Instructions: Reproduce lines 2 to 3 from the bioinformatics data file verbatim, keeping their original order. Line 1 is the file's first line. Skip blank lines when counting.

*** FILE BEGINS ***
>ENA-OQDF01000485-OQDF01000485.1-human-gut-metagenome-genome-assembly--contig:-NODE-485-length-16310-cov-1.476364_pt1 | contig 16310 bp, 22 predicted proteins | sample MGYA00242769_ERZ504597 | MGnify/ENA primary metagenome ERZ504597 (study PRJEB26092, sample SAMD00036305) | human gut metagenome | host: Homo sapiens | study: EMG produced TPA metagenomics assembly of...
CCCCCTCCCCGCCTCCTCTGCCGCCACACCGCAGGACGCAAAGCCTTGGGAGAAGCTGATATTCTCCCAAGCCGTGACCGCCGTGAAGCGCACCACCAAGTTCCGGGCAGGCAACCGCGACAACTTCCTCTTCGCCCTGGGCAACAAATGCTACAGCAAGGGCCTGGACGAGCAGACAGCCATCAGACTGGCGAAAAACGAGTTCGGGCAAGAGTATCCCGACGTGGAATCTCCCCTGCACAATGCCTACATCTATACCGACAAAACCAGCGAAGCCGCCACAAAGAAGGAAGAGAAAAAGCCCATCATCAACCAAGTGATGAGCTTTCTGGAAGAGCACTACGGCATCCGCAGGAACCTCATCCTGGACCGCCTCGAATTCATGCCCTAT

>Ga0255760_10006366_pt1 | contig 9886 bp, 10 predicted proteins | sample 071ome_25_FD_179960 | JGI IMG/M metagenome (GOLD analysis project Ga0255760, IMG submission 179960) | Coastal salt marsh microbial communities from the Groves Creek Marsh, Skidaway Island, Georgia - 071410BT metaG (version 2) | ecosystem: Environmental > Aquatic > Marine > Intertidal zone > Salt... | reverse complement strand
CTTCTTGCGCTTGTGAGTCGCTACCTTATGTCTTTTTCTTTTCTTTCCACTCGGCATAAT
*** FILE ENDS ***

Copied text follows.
CCCCCTCCCCGCCTCCTCTGCCGCCACACCGCAGGACGCAAAGCCTTGGGAGAAGCTGATATTCTCCCAAGCCGTGACCGCCGTGAAGCGCACCACCAAGTTCCGGGCAGGCAACCGCGACAACTTCCTCTTCGCCCTGGGCAACAAATGCTACAGCAAGGGCCTGGACGAGCAGACAGCCATCAGACTGGCGAAAAACGAGTTCGGGCAAGAGTATCCCGACGTGGAATCTCCCCTGCACAATGCCTACATCTATACCGACAAAACCAGCGAAGCCGCCACAAAGAAGGAAGAGAAAAAGCCCATCATCAACCAAGTGATGAGCTTTCTGGAAGAGCACTACGGCATCCGCAGGAACCTCATCCTGGACCGCCTCGAATTCATGCCCTAT

>Ga0255760_10006366_pt1 | contig 9886 bp, 10 predicted proteins | sample 071ome_25_FD_179960 | JGI IMG/M metagenome (GOLD analysis project Ga0255760, IMG submission 179960) | Coastal salt marsh microbial communities from the Groves Creek Marsh, Skidaway Island, Georgia - 071410BT metaG (version 2) | ecosystem: Environmental > Aquatic > Marine > Intertidal zone > Salt... | reverse complement strand